Maerua angolensis subsp. angolensis
Maerua angolensis DC. subsp. angolensis
Common names: bead-bean tree, bead-pod-tree, knobbly-bean tree (Eng.); knoppiesboontjieboom (Afr.); umenwayo, umgodithi (Zulu); umvitsi (Swati.); mogôgwane, moomane, moratlêtla, moreketli (Tswana), mutamba-na-mme (Venda);
SA Tree No: 132
This frost and drought resistant tree, with its scented flowers from mid-winter until early summer, will attract butterflies and insect-eating birds, in large numbers to the garden.
Maerua angolensis forms quite a thick, roundish crown; this evergreen tree can grow up to 15 m tall in its natural environment, but only reaches a height of about 7 to 9 m in the domestic garden. The bark on young stems turns from light purple to a yellowish colour and coarse lenticels (raised pores in the stem of a woody plant that allow gas exchange), are visible. The lenticels tend to become smoother and turn from a light grey to a darker grey as they mature; they also peel off naturally, in small scales.
The simple, glossy leaves are dark green and paler below; tiny hairs cover the surface of the leaves. The leaf blade, when mature, is ± 70 mm long and 12 mm wide. The base of the leaf is rounded, with a light coloured midrib, which is quite visible on the underside of the leaf. Leaf venation is more bulging on the upper surface of the leaf. An interesting feature about the ± 30 mm long leaf stalk is that it thickens at the base of the leaf blade and it makes a unique bend near the leaf base.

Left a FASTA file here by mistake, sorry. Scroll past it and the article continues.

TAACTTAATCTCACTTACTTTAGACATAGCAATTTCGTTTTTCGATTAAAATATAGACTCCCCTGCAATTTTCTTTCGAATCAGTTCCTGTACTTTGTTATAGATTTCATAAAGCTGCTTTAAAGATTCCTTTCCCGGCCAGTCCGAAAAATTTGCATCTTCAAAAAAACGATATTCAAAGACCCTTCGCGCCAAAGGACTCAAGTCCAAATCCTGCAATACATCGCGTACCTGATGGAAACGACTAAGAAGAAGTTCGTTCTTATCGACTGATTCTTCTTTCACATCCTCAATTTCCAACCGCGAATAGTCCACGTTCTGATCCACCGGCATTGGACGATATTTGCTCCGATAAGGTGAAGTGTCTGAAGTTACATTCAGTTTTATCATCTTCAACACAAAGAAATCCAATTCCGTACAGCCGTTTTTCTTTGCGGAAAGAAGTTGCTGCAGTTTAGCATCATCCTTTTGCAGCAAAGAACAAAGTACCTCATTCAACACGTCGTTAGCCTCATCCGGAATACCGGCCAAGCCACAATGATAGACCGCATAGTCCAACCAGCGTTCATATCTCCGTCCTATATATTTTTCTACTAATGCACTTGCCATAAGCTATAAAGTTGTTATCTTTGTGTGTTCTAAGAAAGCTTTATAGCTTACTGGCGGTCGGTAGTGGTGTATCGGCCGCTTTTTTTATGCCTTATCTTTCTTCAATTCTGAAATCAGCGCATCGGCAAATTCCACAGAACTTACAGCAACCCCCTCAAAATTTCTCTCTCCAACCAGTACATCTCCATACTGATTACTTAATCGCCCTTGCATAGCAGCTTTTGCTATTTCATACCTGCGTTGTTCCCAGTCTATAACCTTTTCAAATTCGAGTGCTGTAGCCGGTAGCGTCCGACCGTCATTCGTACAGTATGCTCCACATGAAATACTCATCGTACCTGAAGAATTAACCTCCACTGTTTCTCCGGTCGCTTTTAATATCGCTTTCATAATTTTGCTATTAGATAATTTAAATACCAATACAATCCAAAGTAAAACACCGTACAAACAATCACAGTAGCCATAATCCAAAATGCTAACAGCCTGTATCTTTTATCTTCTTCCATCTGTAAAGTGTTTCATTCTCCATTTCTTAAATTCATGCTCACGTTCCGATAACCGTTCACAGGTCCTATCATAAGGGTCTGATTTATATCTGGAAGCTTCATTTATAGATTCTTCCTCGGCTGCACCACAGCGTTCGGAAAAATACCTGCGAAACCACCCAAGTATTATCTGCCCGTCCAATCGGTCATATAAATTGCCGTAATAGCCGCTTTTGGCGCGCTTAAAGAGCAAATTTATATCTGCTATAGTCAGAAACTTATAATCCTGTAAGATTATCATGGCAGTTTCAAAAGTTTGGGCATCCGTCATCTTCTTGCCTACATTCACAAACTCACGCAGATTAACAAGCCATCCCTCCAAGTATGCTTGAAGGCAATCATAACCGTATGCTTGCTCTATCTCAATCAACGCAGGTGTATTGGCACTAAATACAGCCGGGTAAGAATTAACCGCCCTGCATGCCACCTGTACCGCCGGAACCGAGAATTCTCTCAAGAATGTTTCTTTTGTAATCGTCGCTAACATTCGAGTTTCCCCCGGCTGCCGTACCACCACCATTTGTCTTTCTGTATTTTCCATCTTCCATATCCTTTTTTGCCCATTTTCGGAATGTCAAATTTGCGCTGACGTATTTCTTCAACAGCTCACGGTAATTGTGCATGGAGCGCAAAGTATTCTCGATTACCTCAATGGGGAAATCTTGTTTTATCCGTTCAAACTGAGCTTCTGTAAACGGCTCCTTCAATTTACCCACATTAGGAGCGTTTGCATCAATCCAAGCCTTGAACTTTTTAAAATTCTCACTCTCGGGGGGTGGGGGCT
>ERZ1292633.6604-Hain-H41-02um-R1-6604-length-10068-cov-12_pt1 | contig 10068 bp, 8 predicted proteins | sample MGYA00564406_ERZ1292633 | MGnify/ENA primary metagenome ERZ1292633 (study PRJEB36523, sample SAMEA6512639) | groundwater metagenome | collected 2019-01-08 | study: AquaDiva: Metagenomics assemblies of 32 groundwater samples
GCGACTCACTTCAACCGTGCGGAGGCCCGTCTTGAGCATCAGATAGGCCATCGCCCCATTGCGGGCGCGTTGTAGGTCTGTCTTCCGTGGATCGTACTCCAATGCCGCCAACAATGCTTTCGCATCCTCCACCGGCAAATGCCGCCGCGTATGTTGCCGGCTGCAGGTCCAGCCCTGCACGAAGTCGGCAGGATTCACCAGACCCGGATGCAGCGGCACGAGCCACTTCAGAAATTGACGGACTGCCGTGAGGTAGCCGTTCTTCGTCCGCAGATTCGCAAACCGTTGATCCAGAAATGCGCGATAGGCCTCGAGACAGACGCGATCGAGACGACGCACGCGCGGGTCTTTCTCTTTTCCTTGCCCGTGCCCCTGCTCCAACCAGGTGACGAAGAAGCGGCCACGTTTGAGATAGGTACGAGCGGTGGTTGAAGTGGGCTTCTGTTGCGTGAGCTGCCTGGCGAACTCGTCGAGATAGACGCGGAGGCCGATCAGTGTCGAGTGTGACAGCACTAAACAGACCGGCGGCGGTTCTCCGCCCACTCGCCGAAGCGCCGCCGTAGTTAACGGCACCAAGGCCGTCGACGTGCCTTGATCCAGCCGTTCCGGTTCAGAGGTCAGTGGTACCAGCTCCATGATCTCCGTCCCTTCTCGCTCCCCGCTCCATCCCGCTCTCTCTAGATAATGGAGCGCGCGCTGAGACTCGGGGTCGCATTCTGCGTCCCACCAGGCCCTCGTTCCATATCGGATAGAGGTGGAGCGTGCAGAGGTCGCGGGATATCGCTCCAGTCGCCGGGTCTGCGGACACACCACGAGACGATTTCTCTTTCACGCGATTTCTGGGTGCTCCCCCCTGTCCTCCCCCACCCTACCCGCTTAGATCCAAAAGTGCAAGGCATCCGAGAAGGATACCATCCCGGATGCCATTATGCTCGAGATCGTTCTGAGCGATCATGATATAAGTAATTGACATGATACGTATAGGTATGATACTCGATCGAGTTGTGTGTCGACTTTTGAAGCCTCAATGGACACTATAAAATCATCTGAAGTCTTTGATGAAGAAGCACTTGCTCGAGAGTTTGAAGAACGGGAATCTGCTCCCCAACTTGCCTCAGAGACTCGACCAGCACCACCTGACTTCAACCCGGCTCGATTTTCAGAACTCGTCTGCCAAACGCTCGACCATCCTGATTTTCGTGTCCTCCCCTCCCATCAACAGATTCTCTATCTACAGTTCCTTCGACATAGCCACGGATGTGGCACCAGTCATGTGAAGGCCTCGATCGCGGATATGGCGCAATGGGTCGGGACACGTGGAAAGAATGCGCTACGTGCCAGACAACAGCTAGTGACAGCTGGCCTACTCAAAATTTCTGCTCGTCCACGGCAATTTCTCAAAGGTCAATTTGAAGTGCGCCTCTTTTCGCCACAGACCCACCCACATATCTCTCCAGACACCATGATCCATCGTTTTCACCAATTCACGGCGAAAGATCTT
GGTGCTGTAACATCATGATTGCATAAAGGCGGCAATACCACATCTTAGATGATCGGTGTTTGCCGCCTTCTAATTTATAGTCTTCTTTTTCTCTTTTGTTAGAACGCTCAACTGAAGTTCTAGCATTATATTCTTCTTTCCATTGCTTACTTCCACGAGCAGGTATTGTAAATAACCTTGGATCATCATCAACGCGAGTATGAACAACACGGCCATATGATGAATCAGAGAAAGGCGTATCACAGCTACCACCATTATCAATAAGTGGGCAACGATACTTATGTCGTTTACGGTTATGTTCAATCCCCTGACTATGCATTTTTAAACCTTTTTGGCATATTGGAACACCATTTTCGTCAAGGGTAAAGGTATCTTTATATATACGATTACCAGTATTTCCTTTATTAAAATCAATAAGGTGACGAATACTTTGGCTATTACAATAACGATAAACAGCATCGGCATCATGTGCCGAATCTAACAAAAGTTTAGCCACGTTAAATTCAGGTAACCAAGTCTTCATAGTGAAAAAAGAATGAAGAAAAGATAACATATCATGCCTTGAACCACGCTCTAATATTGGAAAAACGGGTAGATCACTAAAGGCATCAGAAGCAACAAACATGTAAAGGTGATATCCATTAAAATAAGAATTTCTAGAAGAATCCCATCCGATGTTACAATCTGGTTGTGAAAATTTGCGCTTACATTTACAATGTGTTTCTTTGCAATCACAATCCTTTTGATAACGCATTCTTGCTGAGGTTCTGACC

The sweetly scented flowers appear in terminal clusters, interestingly without petals, but green sepals are present, with a large number of pale white to pink stamens about ± 50 mm long. Flowering period is winter to midsummer (August to December).
The fruit takes the form of a non-splitting pseudopod (elongated bean-like pod) which is ± 160 mm long; the pod is constricted around the seeds. The fruits ripen in summer but remain on the tree for many months. The rounded, brown seeds are embedded in a slimy pulp.
According to the Red List of South African Plants the conservation status of this plant species is at a low risk and, therefore, assessed as Least Concern (LC).
Distribution and habitat
Maerua angolensis is not a South African endemic; the tree’s provincial distribution includes KwaZulu-Natal, Limpopo, Mpumalanga and North West and is quite widely spread in tropical Africa. This tree grows well in woodlands and grasslands. It prefers well-drained soil, such as a sandy and rocky substrate.
Derivation of name and historical aspects
The genus name Maerua means ‘drooping’, which refers to the drooping foliage and the second part of the name (specific epithet) angolensis, means ‘from Angola’. The tree’s common name refers to the long, drooping, button-like bean pods. The genus comprises ±100 species, mostly in tropical Africa, but also extending into the Middle East and tropical Asia; 11 of these species occur in southern Africa.